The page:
Dominance and Submission: Social Status Biases Economic Sanctions
Social hierarchy is persistent in all almost all societies. Social norms and their enforcement are part of sustaining hierarchical systems. This paper combines social status and norm enforcement, by introducing status in a dictator game with third party punishment. Status is conveyed by surname; half of the third parties face dictators with a noble name and half face dictators with a common name. Receivers all have common names. We find that social status has an impact on behavior. Our results indicate that low status men are punished to a greater extent than low status women, high status men, or high status women. Interestingly, discrimination occurs only in male to male interaction. For offers below half, or almost half of the allocated resource, male third parties punish male dictators with common names almost twice as much as their noble counterparts. We find no support for female discrimination. This result suggests that social status has important implications for men’s decisions to use economic punishment, and that this holds true in situations where reputation or strategic concerns have no importance.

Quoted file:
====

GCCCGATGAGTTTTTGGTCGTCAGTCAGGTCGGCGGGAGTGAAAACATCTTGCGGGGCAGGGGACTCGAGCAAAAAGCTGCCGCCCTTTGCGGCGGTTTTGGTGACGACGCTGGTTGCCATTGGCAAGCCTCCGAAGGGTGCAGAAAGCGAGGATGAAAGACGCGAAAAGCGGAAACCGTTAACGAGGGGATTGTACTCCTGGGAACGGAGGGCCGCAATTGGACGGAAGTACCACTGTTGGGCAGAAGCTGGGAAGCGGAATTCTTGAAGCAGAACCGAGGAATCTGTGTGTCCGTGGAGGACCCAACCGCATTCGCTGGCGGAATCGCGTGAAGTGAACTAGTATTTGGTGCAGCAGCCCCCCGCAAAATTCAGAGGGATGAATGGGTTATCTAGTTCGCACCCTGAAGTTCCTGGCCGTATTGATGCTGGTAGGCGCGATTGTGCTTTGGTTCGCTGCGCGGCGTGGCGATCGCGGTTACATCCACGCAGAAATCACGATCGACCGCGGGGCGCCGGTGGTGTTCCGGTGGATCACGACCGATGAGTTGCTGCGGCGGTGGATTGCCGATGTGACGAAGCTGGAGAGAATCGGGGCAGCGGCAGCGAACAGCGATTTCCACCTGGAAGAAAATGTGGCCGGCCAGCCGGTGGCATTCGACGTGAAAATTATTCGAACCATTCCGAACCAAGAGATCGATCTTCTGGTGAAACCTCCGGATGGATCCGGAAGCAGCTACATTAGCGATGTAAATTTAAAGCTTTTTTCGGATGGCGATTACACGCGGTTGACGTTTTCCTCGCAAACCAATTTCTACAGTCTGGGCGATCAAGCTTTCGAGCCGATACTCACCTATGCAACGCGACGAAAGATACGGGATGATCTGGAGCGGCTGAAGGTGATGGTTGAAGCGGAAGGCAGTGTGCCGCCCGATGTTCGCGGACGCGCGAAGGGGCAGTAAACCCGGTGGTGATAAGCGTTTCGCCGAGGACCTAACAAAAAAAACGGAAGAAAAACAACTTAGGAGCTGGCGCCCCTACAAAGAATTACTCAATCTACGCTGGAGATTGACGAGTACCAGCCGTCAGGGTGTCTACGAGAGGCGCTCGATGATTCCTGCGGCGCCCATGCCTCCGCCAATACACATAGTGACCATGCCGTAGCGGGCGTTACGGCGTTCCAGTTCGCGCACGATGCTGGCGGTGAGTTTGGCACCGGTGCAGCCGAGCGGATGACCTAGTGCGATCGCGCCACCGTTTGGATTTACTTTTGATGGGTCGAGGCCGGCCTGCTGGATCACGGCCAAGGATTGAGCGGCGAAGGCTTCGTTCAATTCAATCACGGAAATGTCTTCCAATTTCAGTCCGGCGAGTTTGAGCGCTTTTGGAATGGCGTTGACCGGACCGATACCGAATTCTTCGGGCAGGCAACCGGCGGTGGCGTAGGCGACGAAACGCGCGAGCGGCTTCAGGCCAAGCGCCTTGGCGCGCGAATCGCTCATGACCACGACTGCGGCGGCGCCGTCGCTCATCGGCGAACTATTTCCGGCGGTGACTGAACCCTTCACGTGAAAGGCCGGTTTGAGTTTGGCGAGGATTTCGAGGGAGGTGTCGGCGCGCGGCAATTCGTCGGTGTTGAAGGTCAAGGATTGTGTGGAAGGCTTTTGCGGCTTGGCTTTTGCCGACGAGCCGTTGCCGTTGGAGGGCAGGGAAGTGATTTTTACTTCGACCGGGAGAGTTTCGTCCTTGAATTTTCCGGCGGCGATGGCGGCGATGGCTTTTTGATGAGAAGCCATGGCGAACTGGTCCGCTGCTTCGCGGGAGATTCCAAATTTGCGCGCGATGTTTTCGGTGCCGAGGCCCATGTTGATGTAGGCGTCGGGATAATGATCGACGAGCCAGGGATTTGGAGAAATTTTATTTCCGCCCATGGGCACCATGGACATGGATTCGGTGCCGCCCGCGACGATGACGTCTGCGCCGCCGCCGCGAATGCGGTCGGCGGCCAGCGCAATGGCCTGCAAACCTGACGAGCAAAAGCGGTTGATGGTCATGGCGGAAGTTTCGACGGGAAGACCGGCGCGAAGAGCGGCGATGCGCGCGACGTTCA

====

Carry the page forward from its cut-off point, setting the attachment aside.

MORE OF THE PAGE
|Date of creation:||Jan 2011|
|Date of revision:||Feb 2011|
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- Holm, Hakan J., 2000. "Gender-Based Focal Points," Games and Economic Behavior, Elsevier, vol. 32(2), pages 292-314, August.